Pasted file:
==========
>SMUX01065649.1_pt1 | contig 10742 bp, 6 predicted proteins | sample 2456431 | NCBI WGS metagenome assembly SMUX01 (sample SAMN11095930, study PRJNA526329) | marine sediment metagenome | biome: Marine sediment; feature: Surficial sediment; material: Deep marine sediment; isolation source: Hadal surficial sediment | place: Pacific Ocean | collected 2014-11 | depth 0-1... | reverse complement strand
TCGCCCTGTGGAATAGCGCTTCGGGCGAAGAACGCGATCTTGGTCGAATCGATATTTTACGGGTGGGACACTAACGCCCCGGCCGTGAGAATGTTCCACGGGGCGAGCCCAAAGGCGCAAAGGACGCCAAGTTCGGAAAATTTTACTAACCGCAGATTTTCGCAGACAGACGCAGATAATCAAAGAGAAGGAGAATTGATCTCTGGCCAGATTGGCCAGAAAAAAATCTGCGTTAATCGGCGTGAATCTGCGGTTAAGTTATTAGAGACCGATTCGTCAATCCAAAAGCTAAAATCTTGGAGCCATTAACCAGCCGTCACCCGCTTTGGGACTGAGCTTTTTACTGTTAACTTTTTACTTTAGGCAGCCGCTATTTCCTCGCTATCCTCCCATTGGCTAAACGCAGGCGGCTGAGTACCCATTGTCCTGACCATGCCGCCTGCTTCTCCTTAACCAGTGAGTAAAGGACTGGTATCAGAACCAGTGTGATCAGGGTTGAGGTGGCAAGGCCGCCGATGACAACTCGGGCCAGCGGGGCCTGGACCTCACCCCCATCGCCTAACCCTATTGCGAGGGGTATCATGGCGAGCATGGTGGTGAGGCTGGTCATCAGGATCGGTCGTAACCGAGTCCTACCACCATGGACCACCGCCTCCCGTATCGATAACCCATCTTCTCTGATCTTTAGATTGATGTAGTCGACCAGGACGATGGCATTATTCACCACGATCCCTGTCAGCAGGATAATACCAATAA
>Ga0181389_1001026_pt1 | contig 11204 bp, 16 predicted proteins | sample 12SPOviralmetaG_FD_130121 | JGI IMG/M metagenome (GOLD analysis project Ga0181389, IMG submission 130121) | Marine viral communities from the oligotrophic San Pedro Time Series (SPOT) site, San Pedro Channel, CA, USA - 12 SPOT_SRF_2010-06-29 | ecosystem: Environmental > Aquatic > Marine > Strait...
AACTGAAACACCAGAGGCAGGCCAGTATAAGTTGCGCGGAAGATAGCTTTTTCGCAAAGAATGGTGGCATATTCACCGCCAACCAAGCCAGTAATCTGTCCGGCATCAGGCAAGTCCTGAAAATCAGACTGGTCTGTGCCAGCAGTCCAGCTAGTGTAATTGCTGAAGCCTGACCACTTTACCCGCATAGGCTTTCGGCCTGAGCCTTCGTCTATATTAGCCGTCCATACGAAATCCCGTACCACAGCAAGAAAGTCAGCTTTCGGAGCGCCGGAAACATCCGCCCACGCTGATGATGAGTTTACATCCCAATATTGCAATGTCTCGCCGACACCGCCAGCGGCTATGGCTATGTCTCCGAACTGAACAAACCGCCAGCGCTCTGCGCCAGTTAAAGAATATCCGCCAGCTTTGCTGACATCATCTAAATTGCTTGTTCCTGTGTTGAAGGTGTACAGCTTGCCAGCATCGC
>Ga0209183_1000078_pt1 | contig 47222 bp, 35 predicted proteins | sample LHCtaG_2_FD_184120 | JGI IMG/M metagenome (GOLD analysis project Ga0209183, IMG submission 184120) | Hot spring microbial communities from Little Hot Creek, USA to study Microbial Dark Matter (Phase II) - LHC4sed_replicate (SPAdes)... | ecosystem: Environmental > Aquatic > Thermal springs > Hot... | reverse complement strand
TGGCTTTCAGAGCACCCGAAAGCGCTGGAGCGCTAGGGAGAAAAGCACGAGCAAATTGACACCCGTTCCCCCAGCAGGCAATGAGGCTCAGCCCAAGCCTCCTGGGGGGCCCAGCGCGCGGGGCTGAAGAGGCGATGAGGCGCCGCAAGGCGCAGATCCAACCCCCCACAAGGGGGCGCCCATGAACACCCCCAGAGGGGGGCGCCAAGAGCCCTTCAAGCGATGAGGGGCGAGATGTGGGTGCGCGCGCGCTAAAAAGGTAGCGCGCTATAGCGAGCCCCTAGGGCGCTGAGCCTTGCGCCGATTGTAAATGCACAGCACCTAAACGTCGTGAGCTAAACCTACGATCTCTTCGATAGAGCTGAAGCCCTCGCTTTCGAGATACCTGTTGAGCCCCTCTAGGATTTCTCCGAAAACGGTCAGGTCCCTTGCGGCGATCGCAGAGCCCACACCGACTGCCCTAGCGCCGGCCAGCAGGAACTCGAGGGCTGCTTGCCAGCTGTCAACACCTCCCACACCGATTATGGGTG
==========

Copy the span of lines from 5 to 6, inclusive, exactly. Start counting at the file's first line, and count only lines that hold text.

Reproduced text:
>Ga0209183_1000078_pt1 | contig 47222 bp, 35 predicted proteins | sample LHCtaG_2_FD_184120 | JGI IMG/M metagenome (GOLD analysis project Ga0209183, IMG submission 184120) | Hot spring microbial communities from Little Hot Creek, USA to study Microbial Dark Matter (Phase II) - LHC4sed_replicate (SPAdes)... | ecosystem: Environmental > Aquatic > Thermal springs > Hot... | reverse complement strand
TGGCTTTCAGAGCACCCGAAAGCGCTGGAGCGCTAGGGAGAAAAGCACGAGCAAATTGACACCCGTTCCCCCAGCAGGCAATGAGGCTCAGCCCAAGCCTCCTGGGGGGCCCAGCGCGCGGGGCTGAAGAGGCGATGAGGCGCCGCAAGGCGCAGATCCAACCCCCCACAAGGGGGCGCCCATGAACACCCCCAGAGGGGGGCGCCAAGAGCCCTTCAAGCGATGAGGGGCGAGATGTGGGTGCGCGCGCGCTAAAAAGGTAGCGCGCTATAGCGAGCCCCTAGGGCGCTGAGCCTTGCGCCGATTGTAAATGCACAGCACCTAAACGTCGTGAGCTAAACCTACGATCTCTTCGATAGAGCTGAAGCCCTCGCTTTCGAGATACCTGTTGAGCCCCTCTAGGATTTCTCCGAAAACGGTCAGGTCCCTTGCGGCGATCGCAGAGCCCACACCGACTGCCCTAGCGCCGGCCAGCAGGAACTCGAGGGCTGCTTGCCAGCTGTCAACACCTCCCACACCGATTATGGGTG